“They’ll enjoy watching it.  What we hear all the time from people is [they’re surprised by how] challenging and extremely athletic it is,” said the 42-year-old sport veteran.

Joining the Boston Renegades in 2001, not long after the team’s founding, Quintanilla is no stranger to athletics, as the Cambridge native is a former Boston Marathon runner who was part of Team USA in the 1996 Paralympics.

The Cambridge Ridnge & Latin School alumnus has also been inducted into the Cambridge Athletic Hall of Fame for his exploits as an 11-season participant in track and field and cross country.  He went on to Boston College, where he continued in the sport.

However, despite those athletic accomplishments, Quintanilla, who is legally blind but can see some shadows and outlines, always longed to play baseball.  But after trying his hand at the sport a few times as a child, he gave up.

“Because of my extremely limited eyesight, I could never play little league.  I did play wiffle ball in gym class or with friends, but I could never see well enough.  I would swing so late on it, it would either foul off or be a little dribbler,” he said.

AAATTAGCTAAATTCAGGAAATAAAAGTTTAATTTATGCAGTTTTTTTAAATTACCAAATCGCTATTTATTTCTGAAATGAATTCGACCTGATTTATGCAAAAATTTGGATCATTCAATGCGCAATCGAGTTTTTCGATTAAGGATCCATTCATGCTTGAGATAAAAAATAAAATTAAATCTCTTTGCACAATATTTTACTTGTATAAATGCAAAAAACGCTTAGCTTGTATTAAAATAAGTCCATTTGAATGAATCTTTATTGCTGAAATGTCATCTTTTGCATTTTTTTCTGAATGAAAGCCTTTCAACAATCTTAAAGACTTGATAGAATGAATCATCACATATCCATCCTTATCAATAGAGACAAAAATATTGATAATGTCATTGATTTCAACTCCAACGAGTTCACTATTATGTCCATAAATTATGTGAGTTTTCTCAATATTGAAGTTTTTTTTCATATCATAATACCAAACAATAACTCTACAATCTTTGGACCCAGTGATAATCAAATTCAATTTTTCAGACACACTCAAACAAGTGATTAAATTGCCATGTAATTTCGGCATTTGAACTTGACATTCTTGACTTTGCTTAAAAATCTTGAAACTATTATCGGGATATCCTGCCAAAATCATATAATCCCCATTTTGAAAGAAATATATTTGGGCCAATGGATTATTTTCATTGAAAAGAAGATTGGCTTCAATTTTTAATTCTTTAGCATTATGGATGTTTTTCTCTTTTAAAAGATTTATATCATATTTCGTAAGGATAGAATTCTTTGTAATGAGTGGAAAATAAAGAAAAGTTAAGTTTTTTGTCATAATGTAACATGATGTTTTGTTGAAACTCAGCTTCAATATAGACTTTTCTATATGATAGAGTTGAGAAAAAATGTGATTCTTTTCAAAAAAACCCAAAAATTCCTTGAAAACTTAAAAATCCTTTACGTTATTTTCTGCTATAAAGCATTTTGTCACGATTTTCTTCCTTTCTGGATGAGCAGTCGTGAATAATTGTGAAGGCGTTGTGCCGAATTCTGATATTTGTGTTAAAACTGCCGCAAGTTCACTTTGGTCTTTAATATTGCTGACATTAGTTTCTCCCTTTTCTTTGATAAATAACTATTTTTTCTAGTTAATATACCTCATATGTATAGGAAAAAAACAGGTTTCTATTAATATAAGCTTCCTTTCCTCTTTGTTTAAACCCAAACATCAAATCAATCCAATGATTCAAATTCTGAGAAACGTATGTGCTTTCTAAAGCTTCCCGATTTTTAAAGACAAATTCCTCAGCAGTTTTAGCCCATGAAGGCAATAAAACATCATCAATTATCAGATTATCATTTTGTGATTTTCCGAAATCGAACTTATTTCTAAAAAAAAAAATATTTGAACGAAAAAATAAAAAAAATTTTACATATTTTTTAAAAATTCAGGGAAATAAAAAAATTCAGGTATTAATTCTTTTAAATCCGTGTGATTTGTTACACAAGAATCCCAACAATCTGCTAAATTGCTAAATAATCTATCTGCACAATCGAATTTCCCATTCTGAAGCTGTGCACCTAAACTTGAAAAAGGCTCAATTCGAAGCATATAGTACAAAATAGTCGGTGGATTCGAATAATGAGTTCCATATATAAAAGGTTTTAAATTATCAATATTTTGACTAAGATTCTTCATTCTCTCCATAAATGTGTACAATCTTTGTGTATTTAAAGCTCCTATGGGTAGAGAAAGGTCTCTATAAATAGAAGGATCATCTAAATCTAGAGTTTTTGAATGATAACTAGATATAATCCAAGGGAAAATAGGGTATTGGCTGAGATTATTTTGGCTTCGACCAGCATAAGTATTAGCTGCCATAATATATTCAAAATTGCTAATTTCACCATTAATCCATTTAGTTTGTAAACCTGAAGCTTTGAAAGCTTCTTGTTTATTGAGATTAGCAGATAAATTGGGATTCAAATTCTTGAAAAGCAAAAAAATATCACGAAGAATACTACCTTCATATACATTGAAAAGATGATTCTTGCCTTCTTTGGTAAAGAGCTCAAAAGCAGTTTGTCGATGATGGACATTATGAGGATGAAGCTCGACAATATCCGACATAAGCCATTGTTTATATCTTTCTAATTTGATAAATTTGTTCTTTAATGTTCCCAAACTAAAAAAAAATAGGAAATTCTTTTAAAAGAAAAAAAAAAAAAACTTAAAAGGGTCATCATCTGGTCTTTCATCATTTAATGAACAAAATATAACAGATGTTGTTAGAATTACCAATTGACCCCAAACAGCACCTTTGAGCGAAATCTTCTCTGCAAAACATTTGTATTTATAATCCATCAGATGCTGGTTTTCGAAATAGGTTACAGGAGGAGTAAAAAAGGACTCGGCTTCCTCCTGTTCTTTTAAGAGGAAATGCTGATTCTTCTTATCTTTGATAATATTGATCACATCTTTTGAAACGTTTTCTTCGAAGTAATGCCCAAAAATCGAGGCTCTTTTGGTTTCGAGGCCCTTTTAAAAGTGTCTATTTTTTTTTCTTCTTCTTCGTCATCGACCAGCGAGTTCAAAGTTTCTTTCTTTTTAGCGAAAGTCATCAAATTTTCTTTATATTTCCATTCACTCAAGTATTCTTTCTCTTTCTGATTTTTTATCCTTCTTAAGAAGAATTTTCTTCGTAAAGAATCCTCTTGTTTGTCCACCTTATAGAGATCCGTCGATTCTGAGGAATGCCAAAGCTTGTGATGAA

Fast forward to his introduction to Beep Baseball, Quintanilla, known by his teammates as “Joe Q”, has finally been able to live out that childhood dream.  And as the all-time Boston Renegades leader in games played, at bats, and runs scored, the Medford resident takes his craft seriously.

“We’re fierce competitors. We’re not doing it for exercise or to meet people.  We all live baseball,” said the team veteran.  “And if there’s anybody out there who’s blind and interested in baseball, we’d like to let them know about our team.  As long as you come to practice and are willing to work hard, it doesn’t matter.”

Back to our mission

A former town selectman who focused his passion for community activism into the non-profit upon his retirement from political life, Selissen considers the July 3 exhibition match as a chance to highlight the Lions Club’s underlying humanitarian mission.